Coming October 2022: "The Last Folk Hero: The Life and Myth of Bo Jackson"

My college newspaper kicks ass

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I Tweeted about this a few hours ago, but I want to make it all perfectly clear: My college newspaper kicked ass today.

I’m an alumnus of the University of Delaware, but—truly—I’m an alumnus of The Review. That’s the student newspaper where I probably spent, oh, a solid 43.8 percent of my four years at UD. Back then we were twice weekly, we were filled with advertisements and it was our unstated-yet-stated goal to piss off the administration and win awards and land big journalism gigs upon graduation (oh, and eat shitloads of cold pizza on an orange couch).

Those targets were often accomplished. Even though Delaware didn’t even offer journalism as a major (it was merely a concentration), our alum could be found at the New York Times, the Washington Post, the Wall Street Journal, People Magazine … on and on and on.


I graduated in 1994, and as the years have passed and the industry has changed, The Review (most, if not all, would agree) sorta slipped. It went from two issues a week to one; it went from tons of ads to minimal ads; it went from a zealous use of color to a minimal use of color. Maybe this is just my age, but it seemed simultaneously sloppier and less forceful. College papers are supposed to bring the heat. I didn’t sense much of it. And while Blue Hens still entered the field, not quite as many. I can’t say it depressed me, per se, but it bummed me out. I like the University of Delaware, but I friggin’ love The Review.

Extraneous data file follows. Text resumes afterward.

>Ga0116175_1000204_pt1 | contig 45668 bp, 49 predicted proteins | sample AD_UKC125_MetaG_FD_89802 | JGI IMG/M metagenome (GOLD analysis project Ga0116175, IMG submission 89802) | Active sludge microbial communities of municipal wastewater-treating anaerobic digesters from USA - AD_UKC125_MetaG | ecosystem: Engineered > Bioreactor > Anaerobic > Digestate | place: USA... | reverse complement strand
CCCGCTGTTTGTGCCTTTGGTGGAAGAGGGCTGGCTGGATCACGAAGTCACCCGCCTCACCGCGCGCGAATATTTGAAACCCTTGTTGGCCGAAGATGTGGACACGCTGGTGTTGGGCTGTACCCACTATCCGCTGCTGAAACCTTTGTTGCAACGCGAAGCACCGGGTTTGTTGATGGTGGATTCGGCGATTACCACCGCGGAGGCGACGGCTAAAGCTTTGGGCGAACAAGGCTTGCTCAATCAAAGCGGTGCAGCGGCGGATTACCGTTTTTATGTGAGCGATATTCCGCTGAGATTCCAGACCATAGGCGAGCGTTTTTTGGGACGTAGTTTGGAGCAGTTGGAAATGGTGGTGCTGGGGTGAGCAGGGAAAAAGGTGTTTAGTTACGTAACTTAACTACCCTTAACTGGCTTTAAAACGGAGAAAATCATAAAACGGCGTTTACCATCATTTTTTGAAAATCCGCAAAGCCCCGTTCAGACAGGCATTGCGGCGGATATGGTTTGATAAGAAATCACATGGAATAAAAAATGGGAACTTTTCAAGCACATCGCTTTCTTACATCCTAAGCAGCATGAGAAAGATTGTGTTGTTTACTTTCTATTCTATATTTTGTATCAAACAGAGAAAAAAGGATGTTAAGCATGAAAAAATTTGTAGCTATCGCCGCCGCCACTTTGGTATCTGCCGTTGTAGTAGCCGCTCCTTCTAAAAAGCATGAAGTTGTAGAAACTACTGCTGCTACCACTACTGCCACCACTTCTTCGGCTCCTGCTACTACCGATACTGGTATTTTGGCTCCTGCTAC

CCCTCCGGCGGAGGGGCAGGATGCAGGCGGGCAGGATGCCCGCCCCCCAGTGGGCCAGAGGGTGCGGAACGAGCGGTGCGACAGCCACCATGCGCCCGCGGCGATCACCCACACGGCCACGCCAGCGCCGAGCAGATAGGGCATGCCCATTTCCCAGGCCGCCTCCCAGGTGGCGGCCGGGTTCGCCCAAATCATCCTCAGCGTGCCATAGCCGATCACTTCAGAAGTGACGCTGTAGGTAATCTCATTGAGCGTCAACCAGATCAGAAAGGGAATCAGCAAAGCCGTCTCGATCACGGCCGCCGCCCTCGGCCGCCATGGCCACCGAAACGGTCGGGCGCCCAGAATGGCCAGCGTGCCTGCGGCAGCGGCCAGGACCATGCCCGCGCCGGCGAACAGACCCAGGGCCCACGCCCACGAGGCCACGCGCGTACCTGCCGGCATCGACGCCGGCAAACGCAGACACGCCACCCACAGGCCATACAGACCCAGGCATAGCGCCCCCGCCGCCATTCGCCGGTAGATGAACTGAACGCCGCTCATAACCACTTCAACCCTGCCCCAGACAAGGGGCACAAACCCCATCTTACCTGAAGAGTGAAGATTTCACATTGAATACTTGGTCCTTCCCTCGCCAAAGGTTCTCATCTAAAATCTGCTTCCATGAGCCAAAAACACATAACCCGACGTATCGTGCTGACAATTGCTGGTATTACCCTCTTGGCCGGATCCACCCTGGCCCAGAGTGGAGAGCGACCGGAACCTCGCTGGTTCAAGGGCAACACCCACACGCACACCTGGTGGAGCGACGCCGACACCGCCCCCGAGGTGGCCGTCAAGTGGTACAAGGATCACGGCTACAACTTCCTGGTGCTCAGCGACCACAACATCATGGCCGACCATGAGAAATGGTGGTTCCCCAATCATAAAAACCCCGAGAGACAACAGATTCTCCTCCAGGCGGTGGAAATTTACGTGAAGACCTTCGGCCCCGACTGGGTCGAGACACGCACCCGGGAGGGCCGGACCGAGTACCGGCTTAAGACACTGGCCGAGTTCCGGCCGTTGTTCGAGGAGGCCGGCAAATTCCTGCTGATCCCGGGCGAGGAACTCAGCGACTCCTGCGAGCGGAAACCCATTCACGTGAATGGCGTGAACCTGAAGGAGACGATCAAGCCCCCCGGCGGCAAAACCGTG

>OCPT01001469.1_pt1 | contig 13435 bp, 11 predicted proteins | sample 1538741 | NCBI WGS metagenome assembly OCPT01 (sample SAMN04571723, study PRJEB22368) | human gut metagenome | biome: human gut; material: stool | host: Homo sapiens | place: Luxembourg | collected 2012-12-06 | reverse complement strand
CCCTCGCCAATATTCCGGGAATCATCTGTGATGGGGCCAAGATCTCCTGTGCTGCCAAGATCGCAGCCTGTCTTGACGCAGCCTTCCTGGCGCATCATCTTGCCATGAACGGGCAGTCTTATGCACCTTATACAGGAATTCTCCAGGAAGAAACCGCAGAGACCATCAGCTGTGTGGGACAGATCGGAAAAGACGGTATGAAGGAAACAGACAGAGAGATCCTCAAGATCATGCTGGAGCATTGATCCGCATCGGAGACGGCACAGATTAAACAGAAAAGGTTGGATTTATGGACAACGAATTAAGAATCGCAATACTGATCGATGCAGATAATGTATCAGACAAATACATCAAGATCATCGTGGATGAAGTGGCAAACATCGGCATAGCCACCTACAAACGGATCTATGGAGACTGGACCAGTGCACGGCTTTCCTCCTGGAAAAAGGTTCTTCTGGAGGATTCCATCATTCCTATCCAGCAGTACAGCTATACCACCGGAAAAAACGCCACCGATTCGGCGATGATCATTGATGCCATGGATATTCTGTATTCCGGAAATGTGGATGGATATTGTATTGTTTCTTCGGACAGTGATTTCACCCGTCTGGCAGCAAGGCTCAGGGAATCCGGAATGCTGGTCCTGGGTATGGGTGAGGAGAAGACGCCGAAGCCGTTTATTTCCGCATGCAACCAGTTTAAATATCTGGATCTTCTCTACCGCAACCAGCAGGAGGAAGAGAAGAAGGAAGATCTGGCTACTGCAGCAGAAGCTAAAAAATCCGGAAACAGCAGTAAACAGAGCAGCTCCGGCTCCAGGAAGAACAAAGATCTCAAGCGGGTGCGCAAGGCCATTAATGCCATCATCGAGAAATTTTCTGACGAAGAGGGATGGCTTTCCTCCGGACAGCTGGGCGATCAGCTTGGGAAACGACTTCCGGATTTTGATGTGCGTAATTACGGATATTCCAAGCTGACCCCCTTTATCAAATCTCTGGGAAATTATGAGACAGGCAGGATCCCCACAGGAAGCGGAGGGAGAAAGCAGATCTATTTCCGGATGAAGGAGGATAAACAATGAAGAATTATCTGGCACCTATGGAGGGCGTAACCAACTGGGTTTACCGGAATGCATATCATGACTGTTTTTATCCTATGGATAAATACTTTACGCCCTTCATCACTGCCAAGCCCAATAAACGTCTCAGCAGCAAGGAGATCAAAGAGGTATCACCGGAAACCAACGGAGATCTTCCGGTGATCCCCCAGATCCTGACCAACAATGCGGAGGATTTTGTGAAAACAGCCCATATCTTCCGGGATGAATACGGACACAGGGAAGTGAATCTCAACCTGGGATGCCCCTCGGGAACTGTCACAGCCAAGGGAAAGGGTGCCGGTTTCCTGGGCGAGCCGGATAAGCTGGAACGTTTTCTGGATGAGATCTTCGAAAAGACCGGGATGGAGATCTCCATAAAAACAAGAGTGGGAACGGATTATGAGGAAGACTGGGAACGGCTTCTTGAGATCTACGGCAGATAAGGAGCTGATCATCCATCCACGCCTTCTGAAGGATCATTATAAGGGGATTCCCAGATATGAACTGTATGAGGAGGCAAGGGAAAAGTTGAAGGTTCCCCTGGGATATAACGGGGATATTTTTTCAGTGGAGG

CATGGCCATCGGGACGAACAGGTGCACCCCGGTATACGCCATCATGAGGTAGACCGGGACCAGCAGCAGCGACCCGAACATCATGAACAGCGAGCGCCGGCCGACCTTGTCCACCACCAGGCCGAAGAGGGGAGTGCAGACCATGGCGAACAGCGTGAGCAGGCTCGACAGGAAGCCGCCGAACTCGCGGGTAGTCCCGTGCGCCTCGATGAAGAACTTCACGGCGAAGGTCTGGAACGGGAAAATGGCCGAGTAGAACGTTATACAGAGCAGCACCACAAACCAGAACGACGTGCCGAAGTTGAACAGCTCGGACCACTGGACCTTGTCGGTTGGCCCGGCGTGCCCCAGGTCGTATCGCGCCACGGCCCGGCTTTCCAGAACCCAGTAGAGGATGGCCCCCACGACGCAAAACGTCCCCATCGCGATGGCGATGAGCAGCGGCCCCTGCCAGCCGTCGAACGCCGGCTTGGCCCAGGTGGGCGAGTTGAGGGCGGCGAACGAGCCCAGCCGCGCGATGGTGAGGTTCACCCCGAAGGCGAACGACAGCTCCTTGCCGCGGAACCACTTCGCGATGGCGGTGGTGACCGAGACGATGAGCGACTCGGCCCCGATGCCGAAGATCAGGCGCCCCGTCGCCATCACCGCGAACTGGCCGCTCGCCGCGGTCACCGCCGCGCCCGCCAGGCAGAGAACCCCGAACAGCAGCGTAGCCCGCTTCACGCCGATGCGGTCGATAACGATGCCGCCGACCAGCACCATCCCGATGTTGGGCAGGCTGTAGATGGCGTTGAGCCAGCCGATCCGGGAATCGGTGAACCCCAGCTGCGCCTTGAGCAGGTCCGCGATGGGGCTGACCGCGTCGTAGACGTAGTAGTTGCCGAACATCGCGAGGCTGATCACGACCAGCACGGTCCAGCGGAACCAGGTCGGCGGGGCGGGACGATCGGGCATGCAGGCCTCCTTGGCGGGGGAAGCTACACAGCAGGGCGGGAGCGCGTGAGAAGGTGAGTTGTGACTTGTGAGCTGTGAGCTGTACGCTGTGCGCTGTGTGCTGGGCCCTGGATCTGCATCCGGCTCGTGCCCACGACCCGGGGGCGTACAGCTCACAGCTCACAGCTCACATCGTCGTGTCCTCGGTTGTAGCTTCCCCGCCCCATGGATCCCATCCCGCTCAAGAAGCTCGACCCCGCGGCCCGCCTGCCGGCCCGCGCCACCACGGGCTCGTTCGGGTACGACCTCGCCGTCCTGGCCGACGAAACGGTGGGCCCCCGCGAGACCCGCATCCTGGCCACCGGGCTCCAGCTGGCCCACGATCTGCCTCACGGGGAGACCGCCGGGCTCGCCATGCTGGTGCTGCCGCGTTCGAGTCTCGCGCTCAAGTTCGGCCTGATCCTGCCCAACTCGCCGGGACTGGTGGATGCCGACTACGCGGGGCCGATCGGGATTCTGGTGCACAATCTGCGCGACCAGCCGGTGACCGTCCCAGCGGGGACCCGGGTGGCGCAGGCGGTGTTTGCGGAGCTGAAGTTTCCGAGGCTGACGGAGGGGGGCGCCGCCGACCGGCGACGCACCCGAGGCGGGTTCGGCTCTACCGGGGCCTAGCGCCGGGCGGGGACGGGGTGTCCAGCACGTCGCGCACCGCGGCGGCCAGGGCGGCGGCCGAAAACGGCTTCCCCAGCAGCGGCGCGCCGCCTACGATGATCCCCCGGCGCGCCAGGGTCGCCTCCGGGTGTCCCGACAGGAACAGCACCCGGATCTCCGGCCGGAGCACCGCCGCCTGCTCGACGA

I digress.

Earlier today two members of the newspaper’s sports staff, Teddy Gelman and Brandon Holveck, published a piece that makes this faded Blue Hen very proud. Headlined, PSYCHOLOGICAL WARFARE, the article digs deeply into the reign of terror of Bonnie Kenny and Cindy Gregory, the former women’s volleyball coaches who were let go by the school last October. Utilizing intense reporting and precise detailing, the story was fabulously written and chock filled with information. It read seamlessly; could have easily appeared in any newspaper around the country—college or professional.


Best of all, it serves as a reminder of the power of the college press. This is an investigation completed without assistance from the university. There are a whole slew of coaches and administrators who refused to comment (so much for accountability), yet Gelman and Holveck pushed on, reported hard, brought the oomph and gave us something that will rightly top both their resumes.

I can’t wait for the follow up …